Brazos County District Attorney Jarvis Parsons, whose office prosecutes felony cases in the county, said he has handled few cases involving Texas A&M athletes. In June 2014, Aggies football players Darian Claiborne and Isaiah Golden were charged with three counts of aggravated robbery for allegedly robbing three men -- and striking one of them in the face with a handgun -- during a drug deal involving marijuana. Claiborne and Golden, who were dismissed from the team following their arrests, are scheduled to stand trial on Sept. 8.
Claiborne and Golden were both previously arrested on unrelated drug charges.
“Once you come to me, you’ve kind of moved out of kids making mistakes and into a different area,” Parsons said.
Parsons said his office doesn’t worry about whether a suspect is a potential NFL or NBA player, they’re going to be treated the same as anyone else.
Law enforcement records also revealed that police in College Station and neighboring Bryan were sometimes reluctant to allow Texas A&M football players to walk away from offenses that might be passed off as “boys being boys.”
Around 3 a.m. on Sept. 14, 2014, a Texas A&M University police officer observed two men fighting in the parking lot of the Northgate Post Office a few hours after the Aggies defeated Rice 38-10 at Kyle Field. According to the reporting officer’s narrative, “The two subject’s [sic] argument suddenly became physical by pushing each other. At this time I pulled my vehicle to the eastern edge of the lot and stopped. As I did this, the white male subject and black male subject in the blue shirt began punching each other.”
The Texas A&M University police officer identified the subjects who were fighting as Aggies offensive tackle Cedric Ogbuehi and defensive back Clay Honeycutt, who told police they were roommates. The officer issued Ogbuehi and Honeycutt misdemeanor citations for disorderly conduct and released them. The officer also allowed the men to call a friend to pick them up since they’d been drinking.
Honeycutt and Ogbuehi received deferred adjudication, which means they were placed on probation and their charges would be dismissed if they successfully completed probation.
In a few cases, Texas A&M athletics department officials actually sought the police’s help in dealing with athletes who committed crimes. On Feb. 28, 2014, Texas A&M director of football operations Gary Reynolds contacted university police about a string of thefts in the Aggies’ locker room.
According to officer Garrett Hudson’s narrative in an incident report, running back Brett Wade reported that he had $120 missing from his locker on Feb. 13 and $50 missing on Feb. 20. After the money was stolen on Feb. 20, Wade set up a camera aimed at his locker from an adjacent locker to try to catch the thief. The next day, the camera captured Texas A&M redshirt freshman Kameron Miles taking Wade’s wallet from his locker and looking in it. Two other players also reported money missing from their lockers.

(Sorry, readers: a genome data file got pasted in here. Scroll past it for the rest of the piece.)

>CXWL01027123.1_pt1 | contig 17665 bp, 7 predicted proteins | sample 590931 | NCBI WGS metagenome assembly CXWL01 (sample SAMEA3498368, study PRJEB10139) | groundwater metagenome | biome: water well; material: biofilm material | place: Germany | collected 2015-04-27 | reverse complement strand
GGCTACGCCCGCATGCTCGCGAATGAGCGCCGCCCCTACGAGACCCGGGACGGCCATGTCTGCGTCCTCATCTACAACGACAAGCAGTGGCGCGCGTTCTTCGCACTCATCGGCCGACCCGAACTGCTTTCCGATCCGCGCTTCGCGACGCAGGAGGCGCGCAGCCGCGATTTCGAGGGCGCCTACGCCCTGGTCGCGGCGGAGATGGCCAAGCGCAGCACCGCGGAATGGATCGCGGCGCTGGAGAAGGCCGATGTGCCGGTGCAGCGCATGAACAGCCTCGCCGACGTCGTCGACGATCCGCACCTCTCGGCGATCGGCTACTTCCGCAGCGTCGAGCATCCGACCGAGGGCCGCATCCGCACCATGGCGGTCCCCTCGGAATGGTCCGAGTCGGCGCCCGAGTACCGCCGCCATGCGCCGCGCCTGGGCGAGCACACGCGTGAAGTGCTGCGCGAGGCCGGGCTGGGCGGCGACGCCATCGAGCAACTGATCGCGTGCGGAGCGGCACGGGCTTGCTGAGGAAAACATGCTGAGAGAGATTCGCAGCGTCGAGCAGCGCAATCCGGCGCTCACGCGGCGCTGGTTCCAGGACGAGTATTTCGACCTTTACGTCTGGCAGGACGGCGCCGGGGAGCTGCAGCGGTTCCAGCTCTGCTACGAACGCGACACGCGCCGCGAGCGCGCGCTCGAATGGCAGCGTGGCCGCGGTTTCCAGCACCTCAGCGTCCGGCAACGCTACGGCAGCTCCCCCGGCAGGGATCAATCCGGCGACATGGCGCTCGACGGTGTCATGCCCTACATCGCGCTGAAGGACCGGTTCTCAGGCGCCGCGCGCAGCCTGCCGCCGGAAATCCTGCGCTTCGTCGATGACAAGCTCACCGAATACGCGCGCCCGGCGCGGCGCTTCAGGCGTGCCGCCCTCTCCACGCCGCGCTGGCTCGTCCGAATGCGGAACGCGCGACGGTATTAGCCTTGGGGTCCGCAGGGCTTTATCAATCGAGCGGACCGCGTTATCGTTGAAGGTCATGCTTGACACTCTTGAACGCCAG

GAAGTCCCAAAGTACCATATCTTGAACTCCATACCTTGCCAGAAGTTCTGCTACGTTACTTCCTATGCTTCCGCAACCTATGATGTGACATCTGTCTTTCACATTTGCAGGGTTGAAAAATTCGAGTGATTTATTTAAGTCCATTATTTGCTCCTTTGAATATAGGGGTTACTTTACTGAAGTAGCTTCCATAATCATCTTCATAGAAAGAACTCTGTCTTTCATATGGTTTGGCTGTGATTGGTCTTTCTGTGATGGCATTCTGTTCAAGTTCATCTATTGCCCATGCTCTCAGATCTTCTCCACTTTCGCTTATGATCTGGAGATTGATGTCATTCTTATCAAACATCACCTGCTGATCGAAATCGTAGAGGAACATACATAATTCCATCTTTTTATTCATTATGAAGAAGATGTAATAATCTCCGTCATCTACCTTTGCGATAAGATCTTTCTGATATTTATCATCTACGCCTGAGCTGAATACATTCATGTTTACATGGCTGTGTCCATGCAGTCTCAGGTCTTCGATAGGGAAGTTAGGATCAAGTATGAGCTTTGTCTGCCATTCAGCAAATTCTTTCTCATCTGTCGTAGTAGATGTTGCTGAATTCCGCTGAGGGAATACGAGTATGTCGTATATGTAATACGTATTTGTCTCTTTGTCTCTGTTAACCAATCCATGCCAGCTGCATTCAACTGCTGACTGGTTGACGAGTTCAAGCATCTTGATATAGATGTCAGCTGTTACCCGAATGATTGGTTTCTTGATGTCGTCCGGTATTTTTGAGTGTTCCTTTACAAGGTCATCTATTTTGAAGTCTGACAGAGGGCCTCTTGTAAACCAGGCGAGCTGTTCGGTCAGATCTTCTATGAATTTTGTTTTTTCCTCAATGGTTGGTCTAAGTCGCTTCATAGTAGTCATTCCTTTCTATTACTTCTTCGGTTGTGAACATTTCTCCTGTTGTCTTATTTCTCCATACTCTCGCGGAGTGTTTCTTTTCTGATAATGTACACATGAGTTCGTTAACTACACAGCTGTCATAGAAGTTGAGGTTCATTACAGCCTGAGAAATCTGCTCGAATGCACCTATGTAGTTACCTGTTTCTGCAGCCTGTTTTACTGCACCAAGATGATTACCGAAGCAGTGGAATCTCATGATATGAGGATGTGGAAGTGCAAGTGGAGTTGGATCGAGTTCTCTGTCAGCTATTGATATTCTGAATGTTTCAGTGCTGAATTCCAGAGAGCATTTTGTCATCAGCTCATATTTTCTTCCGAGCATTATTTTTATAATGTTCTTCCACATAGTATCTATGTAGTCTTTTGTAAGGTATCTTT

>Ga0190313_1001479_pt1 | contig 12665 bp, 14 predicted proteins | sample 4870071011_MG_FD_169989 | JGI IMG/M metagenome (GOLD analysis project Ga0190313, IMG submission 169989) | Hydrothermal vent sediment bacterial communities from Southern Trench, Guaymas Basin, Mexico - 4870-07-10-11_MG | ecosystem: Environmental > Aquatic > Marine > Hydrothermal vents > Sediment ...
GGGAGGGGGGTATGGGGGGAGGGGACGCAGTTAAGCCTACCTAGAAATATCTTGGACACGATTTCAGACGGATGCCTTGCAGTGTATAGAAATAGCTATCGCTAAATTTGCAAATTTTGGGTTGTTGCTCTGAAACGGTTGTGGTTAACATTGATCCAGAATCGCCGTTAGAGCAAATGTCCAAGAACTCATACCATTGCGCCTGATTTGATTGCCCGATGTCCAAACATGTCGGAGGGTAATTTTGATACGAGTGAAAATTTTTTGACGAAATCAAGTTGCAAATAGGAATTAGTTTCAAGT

On Feb. 27, 2014, Sumlin, Reynolds and Texas A&M associate athletics director Justin Moore met with Miles and confronted him about the thefts. Miles admitted taking $20 from one player, but denied stealing money from Wade and others. Miles, a highly regarded safety prospect from West Mesquite (Texas) High School, was dismissed from the team on March 6. He was arrested for misdemeanor theft five days later. The case was dismissed in July.
In at least one instance, a Texas A&M coach told a complaining party to call police if his players didn’t behave. After a rare snowstorm hit College Station on Feb. 23, 2010, Texas A&M police were called to Reveille Ranch, an apartment complex in Bryan where a lot of football players live. Bryan Police went to the complex three times because of complaints about football players throwing snowballs and soccer balls at parked cars, traveling cars and apartment windows. When police arrived, the players fled the scene.
Because Texas A&M athletes were allegedly involved, Bryan police officers contacted dispatchers for assistance, who contacted then-Aggies athletics director Bill Byrne. Byrne called former football coach Mike Sherman, who went to the apartment complex. Sherman met with football players Desmond Gardiner and Steven Campbell, two of the culprits, and then told police to tell the women who complained to call police if any of his players approached their apartment door.
Reporter Paula Lavigne of ESPN’s Enterprise/Investigative Unit contributed to this report.